The fate of a sweeping trade agreement — a deal with significant implications for Massachusetts’ leading industries — is up in the air while an unlikely alliance between President Obama and Republican leaders seeks to push ahead against resistance from an equally unlikely coalition of liberals and Tea Party conservatives.
The Trans-Pacific Partnership, known as TPP, would eliminate tariffs and enact rules to open markets betweem the United States and 11 other Pacific Rim nations, including Japan, Malaysia, Singapore, and Vietnam. Last week, the House narrowly passed legislation that would allow negotiations to move forward; the measure now heads back to the Senate, where another tight vote is expected.
Supporters of the agreement, including Obama, House Speaker John Boehner, Mitch McConnell, the Senate majority leader, and much of big business, say it’s critical to expanding US exports and countering the ambitions of China, which is not a party to the negotiations.
Opponents, including the 11 Democrats in Massachusetts’ congressional delegation, view the deal as another blow to US workers that would send more American jobs overseas and depress wages. Continue reading
Resounding loss in House fueled by fears for workers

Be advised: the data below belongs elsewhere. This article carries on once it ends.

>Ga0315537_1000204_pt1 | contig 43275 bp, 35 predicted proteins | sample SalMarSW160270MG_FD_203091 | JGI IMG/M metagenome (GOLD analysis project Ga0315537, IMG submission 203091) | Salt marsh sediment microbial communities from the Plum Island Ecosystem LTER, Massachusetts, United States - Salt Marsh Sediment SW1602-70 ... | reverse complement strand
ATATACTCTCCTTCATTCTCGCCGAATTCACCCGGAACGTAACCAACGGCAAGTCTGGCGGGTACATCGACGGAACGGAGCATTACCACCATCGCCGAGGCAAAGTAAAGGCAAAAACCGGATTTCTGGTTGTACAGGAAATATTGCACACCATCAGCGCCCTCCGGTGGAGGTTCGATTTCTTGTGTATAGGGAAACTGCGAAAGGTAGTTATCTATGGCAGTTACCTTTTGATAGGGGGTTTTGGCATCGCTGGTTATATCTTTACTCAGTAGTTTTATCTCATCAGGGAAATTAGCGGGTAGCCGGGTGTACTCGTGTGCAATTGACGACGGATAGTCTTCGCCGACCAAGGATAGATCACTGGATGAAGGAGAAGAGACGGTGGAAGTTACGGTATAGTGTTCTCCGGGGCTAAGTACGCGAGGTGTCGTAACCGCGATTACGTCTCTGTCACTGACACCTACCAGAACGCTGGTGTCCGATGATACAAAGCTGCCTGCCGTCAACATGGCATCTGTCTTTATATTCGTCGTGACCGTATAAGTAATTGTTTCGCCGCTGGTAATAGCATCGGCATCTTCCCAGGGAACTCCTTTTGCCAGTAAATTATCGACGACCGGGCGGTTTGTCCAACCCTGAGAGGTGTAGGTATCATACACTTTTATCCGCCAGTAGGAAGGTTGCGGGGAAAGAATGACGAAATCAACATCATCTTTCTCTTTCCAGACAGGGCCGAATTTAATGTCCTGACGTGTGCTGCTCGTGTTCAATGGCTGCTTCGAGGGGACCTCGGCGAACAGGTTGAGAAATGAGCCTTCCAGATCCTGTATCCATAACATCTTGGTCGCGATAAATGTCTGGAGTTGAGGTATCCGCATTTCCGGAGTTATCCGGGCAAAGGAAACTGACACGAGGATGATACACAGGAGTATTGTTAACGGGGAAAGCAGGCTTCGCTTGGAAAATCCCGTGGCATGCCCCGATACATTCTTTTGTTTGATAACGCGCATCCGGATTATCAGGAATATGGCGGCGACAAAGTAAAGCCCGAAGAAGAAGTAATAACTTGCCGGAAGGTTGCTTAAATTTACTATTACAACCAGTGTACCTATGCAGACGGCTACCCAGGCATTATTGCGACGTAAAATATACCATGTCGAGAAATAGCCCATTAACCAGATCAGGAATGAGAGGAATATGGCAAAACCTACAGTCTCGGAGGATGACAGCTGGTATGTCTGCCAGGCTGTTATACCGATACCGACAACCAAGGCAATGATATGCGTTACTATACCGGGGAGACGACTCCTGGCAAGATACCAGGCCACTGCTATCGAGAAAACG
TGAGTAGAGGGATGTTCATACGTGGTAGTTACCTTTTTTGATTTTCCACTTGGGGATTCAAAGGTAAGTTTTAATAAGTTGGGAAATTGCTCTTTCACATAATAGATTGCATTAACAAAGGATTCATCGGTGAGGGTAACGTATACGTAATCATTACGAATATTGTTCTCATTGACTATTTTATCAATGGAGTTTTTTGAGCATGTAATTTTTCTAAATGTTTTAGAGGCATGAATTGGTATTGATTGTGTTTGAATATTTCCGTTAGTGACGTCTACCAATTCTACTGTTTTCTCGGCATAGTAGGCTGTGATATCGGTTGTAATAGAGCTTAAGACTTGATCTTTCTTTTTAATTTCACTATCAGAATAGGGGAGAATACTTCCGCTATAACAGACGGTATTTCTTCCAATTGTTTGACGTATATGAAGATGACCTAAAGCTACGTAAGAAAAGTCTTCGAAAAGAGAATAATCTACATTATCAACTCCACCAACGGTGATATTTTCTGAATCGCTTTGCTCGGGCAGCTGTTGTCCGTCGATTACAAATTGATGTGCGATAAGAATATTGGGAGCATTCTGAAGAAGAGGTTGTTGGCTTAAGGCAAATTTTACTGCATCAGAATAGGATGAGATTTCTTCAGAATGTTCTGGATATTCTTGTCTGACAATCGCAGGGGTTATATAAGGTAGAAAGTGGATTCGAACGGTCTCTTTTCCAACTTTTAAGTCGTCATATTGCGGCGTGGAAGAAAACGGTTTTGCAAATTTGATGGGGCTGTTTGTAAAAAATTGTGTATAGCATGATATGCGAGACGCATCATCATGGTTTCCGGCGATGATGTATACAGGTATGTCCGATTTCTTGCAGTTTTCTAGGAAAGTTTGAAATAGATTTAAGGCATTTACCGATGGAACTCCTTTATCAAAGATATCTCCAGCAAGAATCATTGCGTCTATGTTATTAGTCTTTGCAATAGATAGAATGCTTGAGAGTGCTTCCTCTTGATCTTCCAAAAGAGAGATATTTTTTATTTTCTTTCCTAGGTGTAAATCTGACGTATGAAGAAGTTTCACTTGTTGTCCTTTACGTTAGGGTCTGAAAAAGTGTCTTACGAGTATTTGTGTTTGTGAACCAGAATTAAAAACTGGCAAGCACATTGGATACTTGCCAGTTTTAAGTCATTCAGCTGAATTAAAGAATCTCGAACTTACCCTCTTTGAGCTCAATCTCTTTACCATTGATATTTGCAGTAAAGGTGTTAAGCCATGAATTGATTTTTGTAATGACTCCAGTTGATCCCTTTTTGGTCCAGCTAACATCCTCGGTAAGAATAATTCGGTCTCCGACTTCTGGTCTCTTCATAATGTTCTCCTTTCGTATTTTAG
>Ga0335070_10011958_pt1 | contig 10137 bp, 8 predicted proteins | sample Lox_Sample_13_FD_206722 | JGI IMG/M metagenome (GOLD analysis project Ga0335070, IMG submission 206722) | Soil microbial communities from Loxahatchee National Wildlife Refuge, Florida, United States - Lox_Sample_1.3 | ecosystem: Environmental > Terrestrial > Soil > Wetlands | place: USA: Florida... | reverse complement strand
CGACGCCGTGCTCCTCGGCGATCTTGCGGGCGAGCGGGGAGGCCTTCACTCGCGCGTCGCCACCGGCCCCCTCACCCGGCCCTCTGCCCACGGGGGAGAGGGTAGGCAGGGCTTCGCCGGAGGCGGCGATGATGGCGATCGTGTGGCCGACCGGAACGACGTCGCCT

By Tracy Jan
WASHINGTON — House Democrats, including the entire Massachusetts delegation, sidelined President Obama’s trade agenda Friday, a stark repudiation of the president just hours after he made a rare trip to Capitol Hill to plead for support.
The vote reflected deep fears among Democrats about the economic impact of foreign trade deals on middle-class workers and demonstrated the potency of labor unions who lobbied aggressively against the legislation. The bill would lay the groundwork for a sweeping trade pact among Pacific Rim nations. Continue reading
By Dan Adams
An MBTA employee worked on a Blue Line car this winter, when the transit agency experienced a service meltdown.
Governor Charlie Baker’s proposal to overhaul the beleaguered MBTA has proved divisive, and not just among politicians and transportation advocates. Business and industry groups are also lining up on opposite sides of the bill, in some cases pitting past allies against each other.
At a contentious legislative hearing this week, a coalition of about 25 prominent business groups testified in support of Baker’s measure, demanding “aggressive steps” to fix the public transit system. The coalition, spearheaded by the Greater Boston Chamber of Commerce , says it represents the majority of Massachusetts companies and includes such heavyweights as the Massachusetts High Technology Council .
But another coalition of business groups, led by A Better City, testified against Baker’s bill, saying it slashes needed funding and adds red tape. Some of its members stood side-by-side with the chamber as recently as last fall, when they campaigned against a ballot initiative that ended the link between increases in the gasoline tax and the consumer price index. Continue reading